A little boy. A photograph. A firestorm of controversy. By now most of us within the disability community are very aware of the story of the class photo of a young boy sitting in his wheelchair, off to one side, the very picture of thoughtless exclusion. When I wrote about my take on the second picture, it seemed that I got a sense of the intensity of opinion about exclusion, inclusion and the variety of ways that people saw the same pictures.
From comments on my blog, and elsewhere, and from emails to me personally, I found my point of view either lauded or soundly criticised. The criticism usually was about my point that the wheelchair was not in the second picture, that they could easily taken a photo which him included while he still was in his chair. I'd like to address 2 of the concerns brought forward to me. I've waited a few days because I want to chat, not shout, about the issues raised by this picture.
The most common thing was, "It was his choice!" And yes, I read that the boy had made this choice. I also read that his family had kept the swirling controversy away from him, they didn't want him pulled into the media frenzy created by the story. On one hand, that's good, on another hand, I'm not so sure it is. I''m guessing all the kids in the class we're so protected from the information. It would be tragic if he was the only one that didn't know why the second picture was being taken. However, back to the point. If he is going to make a decision, shouldn't it have been an informed decision? If information is kept back from someone, purposefully, then any decision they make is, surely, suspect.
Further, "It's his decision to make!" is a fine argument. But ... has everyone forgotten, he's a little boy. Making decisions requires assertion and full understanding of options. Many children, in general, and many, many children with disabilities, are taught compliance, taught to do what they are told, taught not to be a problem to others. For him to have insisted to stay in the chair and that a different kind of picture to be taken would have required an incredible amount of self assurance and assertive skills. I'm guessing that a large percentage of adults would not have the ability to do just that. It's a lot to ask of a little boy. It would also have required him to understand 'inclusion' at a deep level and further, understand his 'right' to make the request. The first picture kind of indicates that maybe he hasn't had a lot of practise at inclusion or a lot of experience of having his needs and rights respected. Just saying.
I am writing this because I have seen so many travesties of care done in the name of 'choice.'
I believe in choice, but I also believe that for choice to be choice, there needs to be several things: self esteem; assertion skills; information involving the choice'; an understanding of options; practise and support.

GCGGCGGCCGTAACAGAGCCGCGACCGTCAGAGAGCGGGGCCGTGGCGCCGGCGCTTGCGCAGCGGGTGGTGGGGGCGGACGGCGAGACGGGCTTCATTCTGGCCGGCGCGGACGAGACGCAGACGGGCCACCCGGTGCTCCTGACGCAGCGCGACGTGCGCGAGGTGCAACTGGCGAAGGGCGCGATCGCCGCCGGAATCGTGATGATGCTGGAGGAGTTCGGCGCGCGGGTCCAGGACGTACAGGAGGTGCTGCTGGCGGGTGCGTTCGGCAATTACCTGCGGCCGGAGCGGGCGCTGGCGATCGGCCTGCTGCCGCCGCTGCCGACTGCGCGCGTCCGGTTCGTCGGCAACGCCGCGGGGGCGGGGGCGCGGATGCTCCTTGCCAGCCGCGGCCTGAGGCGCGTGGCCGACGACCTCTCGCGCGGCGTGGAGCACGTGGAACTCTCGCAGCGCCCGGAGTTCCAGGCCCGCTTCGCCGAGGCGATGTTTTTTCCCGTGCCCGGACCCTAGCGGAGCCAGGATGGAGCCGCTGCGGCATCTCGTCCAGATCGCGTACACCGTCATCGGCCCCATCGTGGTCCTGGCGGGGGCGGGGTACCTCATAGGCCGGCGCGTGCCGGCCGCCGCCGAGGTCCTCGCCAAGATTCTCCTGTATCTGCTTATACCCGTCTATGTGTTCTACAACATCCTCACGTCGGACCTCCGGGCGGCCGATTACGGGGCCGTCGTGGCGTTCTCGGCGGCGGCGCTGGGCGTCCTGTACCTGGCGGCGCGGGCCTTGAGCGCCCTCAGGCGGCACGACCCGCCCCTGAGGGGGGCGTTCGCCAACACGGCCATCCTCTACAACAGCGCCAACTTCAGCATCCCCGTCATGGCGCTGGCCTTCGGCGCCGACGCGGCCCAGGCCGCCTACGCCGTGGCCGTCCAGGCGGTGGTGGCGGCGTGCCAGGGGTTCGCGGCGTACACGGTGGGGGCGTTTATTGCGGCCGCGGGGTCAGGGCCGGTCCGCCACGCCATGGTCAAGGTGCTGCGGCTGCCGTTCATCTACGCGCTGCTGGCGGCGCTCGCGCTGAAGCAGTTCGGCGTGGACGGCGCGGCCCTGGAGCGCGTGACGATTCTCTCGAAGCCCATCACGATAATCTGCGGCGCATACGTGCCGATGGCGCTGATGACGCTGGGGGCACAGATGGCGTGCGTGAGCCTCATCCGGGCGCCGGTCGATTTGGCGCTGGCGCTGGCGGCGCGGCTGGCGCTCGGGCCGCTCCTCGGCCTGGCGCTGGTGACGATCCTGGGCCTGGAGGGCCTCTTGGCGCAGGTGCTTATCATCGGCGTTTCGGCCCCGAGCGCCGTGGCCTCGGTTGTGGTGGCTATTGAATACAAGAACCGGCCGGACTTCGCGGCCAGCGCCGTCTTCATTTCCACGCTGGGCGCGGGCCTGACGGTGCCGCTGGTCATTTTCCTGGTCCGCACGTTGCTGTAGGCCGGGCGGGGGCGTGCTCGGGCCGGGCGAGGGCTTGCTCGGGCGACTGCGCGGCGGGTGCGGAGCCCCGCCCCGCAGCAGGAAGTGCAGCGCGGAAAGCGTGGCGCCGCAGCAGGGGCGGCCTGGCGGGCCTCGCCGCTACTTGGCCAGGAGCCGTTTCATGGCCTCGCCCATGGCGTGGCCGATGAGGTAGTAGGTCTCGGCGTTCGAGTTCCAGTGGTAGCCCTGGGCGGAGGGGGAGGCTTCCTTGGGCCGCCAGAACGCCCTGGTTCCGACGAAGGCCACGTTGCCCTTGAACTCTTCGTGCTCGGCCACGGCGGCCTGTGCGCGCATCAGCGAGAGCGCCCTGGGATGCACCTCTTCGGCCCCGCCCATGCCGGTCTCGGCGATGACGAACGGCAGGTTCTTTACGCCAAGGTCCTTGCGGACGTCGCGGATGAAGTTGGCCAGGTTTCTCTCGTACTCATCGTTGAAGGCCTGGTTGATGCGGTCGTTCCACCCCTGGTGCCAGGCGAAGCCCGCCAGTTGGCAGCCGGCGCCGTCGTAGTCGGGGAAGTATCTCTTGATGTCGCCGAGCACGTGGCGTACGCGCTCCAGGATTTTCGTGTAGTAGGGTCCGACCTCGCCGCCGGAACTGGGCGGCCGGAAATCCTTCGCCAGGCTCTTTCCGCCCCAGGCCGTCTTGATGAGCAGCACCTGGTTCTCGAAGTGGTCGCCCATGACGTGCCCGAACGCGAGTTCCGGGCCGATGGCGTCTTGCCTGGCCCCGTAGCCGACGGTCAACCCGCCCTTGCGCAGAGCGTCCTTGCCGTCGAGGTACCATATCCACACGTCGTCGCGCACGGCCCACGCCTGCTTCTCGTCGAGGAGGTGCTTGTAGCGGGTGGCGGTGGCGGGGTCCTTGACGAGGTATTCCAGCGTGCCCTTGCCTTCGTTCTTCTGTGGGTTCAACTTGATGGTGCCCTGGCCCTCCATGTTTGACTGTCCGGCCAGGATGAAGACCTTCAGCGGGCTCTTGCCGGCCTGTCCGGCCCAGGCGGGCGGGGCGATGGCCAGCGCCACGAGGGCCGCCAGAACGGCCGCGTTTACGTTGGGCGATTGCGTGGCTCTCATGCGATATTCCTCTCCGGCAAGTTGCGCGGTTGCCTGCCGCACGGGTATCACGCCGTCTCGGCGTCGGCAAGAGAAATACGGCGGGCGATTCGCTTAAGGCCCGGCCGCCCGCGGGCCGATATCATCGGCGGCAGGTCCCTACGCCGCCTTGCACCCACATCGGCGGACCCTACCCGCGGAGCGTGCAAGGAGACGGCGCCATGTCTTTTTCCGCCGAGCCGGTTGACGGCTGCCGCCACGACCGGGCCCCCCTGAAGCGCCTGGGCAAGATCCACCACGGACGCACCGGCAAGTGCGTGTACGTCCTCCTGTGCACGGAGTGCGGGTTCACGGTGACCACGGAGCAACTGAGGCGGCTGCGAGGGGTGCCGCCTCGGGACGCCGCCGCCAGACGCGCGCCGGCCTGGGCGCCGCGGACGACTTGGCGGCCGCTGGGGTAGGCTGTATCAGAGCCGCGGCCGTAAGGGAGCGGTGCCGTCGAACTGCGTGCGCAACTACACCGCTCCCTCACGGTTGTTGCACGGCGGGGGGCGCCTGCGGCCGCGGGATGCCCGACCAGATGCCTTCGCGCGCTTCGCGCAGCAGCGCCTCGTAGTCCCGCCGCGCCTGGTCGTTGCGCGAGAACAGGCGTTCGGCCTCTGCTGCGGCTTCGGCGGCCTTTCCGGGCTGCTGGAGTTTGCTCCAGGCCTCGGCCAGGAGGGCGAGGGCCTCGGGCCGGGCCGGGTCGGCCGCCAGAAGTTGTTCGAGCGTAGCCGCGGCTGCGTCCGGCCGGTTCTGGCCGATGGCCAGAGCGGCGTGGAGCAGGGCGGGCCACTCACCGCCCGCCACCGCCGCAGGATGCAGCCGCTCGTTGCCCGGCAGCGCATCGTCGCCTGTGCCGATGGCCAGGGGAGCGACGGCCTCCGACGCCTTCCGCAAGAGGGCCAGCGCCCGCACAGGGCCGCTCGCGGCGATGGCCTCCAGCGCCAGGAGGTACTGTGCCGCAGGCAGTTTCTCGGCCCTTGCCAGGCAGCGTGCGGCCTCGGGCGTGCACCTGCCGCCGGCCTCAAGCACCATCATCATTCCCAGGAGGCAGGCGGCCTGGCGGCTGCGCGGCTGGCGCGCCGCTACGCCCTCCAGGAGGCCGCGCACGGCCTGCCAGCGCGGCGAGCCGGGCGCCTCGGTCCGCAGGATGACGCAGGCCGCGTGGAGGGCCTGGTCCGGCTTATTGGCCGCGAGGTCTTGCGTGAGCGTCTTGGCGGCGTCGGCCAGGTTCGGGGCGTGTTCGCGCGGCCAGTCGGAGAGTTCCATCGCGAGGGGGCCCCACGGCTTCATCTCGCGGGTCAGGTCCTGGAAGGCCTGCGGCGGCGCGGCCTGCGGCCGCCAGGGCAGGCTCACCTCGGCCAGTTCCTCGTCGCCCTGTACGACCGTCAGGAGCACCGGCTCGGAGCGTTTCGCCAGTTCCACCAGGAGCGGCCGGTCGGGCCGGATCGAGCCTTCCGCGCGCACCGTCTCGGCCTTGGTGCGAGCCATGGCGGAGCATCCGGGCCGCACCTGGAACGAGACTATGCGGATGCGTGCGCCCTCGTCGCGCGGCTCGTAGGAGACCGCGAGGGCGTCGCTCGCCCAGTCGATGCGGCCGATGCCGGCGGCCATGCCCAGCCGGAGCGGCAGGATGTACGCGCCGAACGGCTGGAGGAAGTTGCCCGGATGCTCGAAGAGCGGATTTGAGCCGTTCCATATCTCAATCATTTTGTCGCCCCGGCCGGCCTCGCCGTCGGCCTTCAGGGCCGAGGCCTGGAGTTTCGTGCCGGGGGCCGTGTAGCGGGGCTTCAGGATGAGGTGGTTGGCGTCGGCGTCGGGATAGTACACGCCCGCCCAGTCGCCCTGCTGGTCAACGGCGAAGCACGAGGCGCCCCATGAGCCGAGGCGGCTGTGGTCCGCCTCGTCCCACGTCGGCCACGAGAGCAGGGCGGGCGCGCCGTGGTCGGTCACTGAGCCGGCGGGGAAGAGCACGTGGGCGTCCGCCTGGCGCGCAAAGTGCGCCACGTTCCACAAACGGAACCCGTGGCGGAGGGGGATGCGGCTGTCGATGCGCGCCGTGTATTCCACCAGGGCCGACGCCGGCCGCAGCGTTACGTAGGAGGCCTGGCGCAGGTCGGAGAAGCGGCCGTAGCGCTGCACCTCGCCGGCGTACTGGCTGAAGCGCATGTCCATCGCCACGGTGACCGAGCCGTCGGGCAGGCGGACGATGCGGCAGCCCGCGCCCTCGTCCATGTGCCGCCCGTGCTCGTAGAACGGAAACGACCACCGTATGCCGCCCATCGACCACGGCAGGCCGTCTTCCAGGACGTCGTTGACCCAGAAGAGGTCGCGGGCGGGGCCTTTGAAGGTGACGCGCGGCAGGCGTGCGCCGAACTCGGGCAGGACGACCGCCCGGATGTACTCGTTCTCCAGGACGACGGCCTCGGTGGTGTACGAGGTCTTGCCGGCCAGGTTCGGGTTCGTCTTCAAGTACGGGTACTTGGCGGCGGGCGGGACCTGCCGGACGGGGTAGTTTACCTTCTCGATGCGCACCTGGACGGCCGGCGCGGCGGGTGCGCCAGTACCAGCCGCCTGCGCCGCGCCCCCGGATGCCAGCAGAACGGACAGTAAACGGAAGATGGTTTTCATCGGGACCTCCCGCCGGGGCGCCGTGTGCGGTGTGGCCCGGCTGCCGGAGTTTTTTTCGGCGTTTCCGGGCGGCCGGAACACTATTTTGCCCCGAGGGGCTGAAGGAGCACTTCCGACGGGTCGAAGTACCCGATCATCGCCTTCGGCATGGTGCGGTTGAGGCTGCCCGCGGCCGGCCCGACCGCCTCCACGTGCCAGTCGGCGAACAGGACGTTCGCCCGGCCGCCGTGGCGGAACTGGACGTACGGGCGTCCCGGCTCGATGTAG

"The wheelchair isn't important, he is important, he is more than his wheelchair." This is the other theme that came forward. It may surprise you, I agree. With everything said. So why did I write about the second picture having him out of the chair and on the bleacher. Well, because it was the SECOND picture. If this had been the first picture there would have been no controversy, no outrage, no debate. All good. I would have even said, if I'd seen it, that I was pleased that they had looked for a way to include the little boy.
But it was the SECOND picture. A picture that came after the one that was seen round the world. It was the picture that would 'fix' the problem. In the SECOND picture, the wheelchair matters. It certainly matters to me, a wheelchair user. I would think it mattered to many. The SECOND picture showed a boy included, but the inclusion happened when HE adapted to the needs of the photographer by attempting to rid himself of his difference to be more like his peers. Adaption is HIS work. Inclusion requires HIS effort. No one but him did anything different. No one but him was made to change. This was the SECOND picture - there should have been thought about what it meant and what was being said - the first one had been seen by the world, the second one would be too.
So, to be clear, I don't give a bull crap if people with disabilities are photographed anyway they want, in or out of a wheelchair, with or without a cane or a walker. It's none of my business. Pictures are pictures. But in this case it wasn't just a picture was it. It was to be a 'solution' picture ... a picture of 'inclusion.' It meant more. And I believe it failed in every way.
I have been cautious here not to use the boys name and I certainly don't want to be critical of the family in any way. I'm trying to write a general piece about a specific situation because I think there is much to learn from the two pictures and what happened between takes.
They say a picture says a picture says a thousand words. In this case I believe that these pictures spawned millions of words - and any discussion of inclusion and of sensitivity to the needs of others is an excellent thing.